Political and scientific debates on migration policies have mostly focused on governments' efforts to control or reduce low-skilled, asylum, and irregular migration or to encourage the return migration of these categories. Less research and constructive discourse has been conducted on the role and effectiveness of policies to attract or retain high-skilled workers. An improved understanding of the drivers and dynamics of high-skilled migration is essential for effective policy-making, as most highly developed and emerging economies experience growing shortages of high-skilled labour supply in certain occupations and sectors, and skilled immigration is often viewed as one way of addressing these.
Simplistic assumptions that high-skilled migrants are primarily in pursuit of higher wages raise the expectation that policies which open channels for high-skilled immigration are generally successful. Although many countries have introduced policies aimed at attracting and facilitating the recruitment of high-skilled workers, not all recruitment efforts have had the desired effects, and anecdotal evidence on the effectiveness of these programmes is rather mixed. The reason is that the rather narrow focus on migration policy coincides with a lack of systematic and rigorous consideration of other economic, social, and political drivers of migration, which may be equally - or sometimes even more - important than migration policies per se. A better understanding of migration policies, their making, consequences and limitations, requires a systematic knowledge of the broader economic, social and political structures and their interaction in both origin and destination countries.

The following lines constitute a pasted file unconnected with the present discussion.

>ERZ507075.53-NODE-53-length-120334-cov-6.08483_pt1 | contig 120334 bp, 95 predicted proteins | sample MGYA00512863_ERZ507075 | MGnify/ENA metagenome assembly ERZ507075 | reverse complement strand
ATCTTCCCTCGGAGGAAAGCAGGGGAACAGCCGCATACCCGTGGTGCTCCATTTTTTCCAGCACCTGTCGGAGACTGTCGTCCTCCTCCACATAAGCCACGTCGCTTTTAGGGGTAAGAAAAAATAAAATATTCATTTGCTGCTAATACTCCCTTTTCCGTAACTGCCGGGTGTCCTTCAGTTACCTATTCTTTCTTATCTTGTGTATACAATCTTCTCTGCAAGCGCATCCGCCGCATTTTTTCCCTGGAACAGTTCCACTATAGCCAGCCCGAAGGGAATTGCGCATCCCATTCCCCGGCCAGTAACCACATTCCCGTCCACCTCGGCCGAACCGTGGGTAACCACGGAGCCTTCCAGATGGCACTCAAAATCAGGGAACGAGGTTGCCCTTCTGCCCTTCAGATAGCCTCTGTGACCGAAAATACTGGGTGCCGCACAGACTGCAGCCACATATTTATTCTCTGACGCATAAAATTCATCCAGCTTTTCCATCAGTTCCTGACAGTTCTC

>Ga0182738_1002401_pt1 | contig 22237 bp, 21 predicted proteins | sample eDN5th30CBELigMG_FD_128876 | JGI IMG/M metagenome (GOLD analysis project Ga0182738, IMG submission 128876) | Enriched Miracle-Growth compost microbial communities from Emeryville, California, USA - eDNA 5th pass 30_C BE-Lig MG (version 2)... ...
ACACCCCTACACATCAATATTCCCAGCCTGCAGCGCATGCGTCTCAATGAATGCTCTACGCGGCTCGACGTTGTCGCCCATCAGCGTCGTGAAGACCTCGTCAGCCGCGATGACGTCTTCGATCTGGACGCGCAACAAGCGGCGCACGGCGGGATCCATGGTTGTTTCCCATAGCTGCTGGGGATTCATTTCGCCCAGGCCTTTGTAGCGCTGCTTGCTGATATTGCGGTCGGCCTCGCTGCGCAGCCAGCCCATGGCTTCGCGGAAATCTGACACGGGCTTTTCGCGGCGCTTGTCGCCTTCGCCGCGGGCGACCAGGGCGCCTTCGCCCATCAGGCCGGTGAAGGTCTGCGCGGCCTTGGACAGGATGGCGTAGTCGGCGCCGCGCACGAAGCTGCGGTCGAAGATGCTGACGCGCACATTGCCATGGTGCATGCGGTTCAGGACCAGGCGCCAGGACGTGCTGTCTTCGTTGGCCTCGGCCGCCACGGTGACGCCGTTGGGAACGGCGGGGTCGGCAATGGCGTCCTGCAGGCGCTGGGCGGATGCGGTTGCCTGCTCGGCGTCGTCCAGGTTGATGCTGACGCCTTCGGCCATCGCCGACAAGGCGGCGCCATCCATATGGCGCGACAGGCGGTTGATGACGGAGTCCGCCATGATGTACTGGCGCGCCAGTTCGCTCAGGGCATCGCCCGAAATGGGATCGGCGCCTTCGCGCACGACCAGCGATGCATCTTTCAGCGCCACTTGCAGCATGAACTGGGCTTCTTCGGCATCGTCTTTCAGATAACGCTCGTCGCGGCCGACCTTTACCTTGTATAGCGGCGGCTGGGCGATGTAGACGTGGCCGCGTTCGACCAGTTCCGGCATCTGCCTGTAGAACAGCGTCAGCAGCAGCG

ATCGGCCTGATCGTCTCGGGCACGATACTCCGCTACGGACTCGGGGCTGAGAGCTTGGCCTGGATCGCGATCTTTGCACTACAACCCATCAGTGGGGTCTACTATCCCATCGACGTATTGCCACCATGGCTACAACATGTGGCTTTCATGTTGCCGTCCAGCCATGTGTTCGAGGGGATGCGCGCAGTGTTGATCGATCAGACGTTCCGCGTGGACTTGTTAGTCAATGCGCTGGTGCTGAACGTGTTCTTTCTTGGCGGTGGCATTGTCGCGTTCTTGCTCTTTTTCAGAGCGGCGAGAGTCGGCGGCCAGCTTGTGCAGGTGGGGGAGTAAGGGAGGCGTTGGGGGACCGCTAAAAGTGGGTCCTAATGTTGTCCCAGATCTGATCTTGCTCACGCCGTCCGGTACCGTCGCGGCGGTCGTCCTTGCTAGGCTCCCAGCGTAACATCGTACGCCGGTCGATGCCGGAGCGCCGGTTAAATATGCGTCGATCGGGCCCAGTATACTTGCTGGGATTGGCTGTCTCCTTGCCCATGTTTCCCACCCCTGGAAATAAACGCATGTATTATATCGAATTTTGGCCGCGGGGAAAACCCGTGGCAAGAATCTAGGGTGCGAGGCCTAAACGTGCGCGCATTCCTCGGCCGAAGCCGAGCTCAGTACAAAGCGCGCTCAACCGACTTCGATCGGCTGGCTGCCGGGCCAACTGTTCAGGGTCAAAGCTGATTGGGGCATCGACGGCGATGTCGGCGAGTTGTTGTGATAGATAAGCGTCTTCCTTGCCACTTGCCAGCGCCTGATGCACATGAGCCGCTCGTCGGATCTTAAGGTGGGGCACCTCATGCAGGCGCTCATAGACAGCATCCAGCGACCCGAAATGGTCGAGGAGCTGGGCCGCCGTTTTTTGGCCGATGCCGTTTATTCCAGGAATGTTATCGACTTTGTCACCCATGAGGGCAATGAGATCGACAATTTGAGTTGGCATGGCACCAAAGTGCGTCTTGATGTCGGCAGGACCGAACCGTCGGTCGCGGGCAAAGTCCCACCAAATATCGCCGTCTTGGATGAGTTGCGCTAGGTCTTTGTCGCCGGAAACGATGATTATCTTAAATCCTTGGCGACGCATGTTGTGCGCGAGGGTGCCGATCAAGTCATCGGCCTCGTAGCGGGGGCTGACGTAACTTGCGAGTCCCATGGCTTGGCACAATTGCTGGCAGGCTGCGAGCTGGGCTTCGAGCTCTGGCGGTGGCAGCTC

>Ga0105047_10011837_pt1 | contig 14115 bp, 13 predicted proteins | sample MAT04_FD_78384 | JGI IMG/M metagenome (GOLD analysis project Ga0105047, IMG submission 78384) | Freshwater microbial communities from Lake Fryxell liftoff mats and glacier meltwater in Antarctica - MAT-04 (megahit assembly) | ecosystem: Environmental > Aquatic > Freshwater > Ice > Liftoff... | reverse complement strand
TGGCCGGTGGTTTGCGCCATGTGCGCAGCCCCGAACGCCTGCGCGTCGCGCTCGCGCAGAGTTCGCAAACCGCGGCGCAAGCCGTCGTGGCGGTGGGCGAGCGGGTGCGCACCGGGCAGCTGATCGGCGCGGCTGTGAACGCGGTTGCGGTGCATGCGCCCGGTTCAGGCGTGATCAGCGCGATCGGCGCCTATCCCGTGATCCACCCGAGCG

This book enhances this vibrant field of social scientific enquiry by providing a systematic, multidisciplinary, and global analysis of policies driving international high-skilled migration processes in their interaction with other migration drivers at the individual, city, national, and international level.
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